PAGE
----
Just like the jigsaw puzzle box your mind contains all the “pieces” necessary to re-create “the picture on the box.”
But there’s the problem, isn’t it. After you open the box, spill the pieces out on the table, shuffle through them, just where do you start the re-creation process?
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‘If history were taught in the form of stories, it would never be forgotten.’ – Rudyard Kipling
There is an understandable propensity for confusing narrative non-fiction with the notion of “made up facts”. Alternatively referred to as “creative non-fiction”, it is no wonder that some people focus on the implication of “invention”. However, this is not (or shouldn’t be!) the case.
As Chuck Sambuchino writes for Writer’s Digest, ‘[n]arrative nonfiction is unique … because it tells a true story … but it’s told like a novel’. The genre is a creative form of reportage or otherwise factual storytelling, which utilises literary devices and techniques to create factually accurate pieces that read like stories. It is the presentation of facts in a way that makes people want to read them.
Memoirs are another example of narrative non-fiction: true stories about people’s lives or experiences, presented as accurately as possible. Consider a straight, factual account of a…
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First, a disclaimer: After reading Melissa Fay Greene’s 2002 New York Times Magazine article about the AIDS orphan crisis in Africa, I felt compelled to go to Ethiopia, where I volunteered for three months at orphanages, observed (even participated in) some of the events described in her book, and later served as an informal “fact checker” for her. (Melissa called me once “Rita. Do you remember — were we staying on the second or third floor at the Yilma Hotel?” It is that kind of attention to detail that permeates the reporting in this fabulous book.) I hold her accountable (and am grateful to her beyond measure) for the change in the trajectory of my life: I would not have gone to Ethiopia; I would not have decided to adopt; I would not now be a mother – but for Melissa and her powerful writing.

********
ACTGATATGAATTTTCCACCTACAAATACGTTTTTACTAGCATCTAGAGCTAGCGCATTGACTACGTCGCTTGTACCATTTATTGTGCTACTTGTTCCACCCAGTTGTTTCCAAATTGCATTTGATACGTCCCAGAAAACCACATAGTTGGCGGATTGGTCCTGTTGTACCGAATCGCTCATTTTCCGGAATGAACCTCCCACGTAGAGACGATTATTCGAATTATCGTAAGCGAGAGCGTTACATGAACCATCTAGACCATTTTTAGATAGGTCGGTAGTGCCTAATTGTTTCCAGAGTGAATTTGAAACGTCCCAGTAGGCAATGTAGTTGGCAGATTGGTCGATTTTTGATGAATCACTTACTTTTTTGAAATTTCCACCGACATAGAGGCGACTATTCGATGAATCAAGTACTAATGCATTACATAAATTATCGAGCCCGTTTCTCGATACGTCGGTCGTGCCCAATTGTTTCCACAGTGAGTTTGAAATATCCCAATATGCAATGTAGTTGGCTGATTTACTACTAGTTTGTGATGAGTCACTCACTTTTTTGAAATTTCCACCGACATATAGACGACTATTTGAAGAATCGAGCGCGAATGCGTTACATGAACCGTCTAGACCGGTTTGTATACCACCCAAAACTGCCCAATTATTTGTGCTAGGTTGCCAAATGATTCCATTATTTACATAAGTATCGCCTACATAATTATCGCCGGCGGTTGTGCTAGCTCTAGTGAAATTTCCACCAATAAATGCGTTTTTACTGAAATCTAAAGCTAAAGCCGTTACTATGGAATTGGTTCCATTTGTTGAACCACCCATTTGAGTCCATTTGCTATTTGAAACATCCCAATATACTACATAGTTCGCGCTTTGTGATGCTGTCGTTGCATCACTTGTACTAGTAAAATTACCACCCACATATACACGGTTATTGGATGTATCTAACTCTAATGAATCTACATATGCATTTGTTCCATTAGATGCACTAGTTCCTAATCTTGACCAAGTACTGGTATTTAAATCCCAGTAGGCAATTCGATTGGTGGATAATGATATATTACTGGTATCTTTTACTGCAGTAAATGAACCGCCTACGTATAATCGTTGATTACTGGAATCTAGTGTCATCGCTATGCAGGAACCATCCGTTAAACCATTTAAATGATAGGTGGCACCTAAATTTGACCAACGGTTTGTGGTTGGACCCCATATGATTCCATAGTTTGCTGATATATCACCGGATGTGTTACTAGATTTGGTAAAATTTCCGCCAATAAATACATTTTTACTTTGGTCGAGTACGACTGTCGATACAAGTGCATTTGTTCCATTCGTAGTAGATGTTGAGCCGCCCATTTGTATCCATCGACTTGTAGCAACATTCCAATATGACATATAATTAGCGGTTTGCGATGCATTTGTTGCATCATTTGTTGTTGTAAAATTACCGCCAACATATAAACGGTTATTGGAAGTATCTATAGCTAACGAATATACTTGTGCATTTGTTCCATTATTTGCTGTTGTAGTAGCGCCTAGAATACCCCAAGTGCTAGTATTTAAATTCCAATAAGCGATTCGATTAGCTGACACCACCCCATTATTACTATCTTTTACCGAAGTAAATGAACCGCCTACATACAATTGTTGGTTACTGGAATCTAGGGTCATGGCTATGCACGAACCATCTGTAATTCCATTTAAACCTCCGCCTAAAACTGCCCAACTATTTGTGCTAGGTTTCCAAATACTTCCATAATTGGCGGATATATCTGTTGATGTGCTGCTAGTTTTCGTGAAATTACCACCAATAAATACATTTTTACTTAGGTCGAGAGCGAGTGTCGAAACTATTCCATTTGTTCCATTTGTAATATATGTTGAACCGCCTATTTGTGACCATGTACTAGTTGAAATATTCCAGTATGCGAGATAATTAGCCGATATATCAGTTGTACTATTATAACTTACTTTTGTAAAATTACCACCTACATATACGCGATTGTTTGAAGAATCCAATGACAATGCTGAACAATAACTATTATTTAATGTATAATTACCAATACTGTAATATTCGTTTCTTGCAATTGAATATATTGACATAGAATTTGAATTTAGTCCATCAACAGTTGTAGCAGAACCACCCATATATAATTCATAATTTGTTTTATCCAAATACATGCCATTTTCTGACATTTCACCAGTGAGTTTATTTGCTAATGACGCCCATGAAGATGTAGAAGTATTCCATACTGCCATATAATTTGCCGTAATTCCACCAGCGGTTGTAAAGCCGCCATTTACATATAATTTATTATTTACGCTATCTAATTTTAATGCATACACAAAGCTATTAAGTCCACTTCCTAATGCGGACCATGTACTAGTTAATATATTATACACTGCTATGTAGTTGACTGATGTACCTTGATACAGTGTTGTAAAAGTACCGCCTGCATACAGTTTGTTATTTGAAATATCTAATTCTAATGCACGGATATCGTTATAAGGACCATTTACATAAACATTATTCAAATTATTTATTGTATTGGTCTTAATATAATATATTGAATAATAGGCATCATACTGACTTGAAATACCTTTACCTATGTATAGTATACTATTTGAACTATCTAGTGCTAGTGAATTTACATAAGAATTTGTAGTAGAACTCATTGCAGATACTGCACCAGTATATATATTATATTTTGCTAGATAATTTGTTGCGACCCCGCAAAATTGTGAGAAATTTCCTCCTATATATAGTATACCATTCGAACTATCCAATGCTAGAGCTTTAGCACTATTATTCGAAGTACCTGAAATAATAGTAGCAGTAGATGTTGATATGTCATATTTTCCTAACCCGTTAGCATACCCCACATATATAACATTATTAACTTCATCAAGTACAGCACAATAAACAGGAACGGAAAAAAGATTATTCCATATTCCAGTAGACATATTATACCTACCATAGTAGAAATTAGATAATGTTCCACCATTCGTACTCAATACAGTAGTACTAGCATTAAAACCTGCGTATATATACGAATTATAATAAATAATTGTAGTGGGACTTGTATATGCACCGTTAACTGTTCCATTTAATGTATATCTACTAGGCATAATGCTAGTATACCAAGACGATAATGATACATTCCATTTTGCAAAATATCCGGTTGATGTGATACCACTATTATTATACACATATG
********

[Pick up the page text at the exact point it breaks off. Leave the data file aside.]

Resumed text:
Now, a warning: If…
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A Halloween-themed blog post from Janice Gary:
You could say I’m a ghostwriter. All memoirists are. We commune with the spirits of the past, inhabit old haunts, sift through the bones of the people we once were (and once knew) in an attempt to reanimate what was and illuminate what is.
Our ghosts are real. Or at least as real as we remember them. One thing we cannot do is make stuff up. And we don’t need to. We have more than enough material to conjure life on the page. But that’s part of the problem. What do you do with it all – all that experience, all that emotion? What spooks those of us who write from life the most is this dilemma: how to wrangle this vast, unwieldy life of ours into a well-shaped story.
Fiction writers have the old tried and true (and yes, trite) basic plot triangle…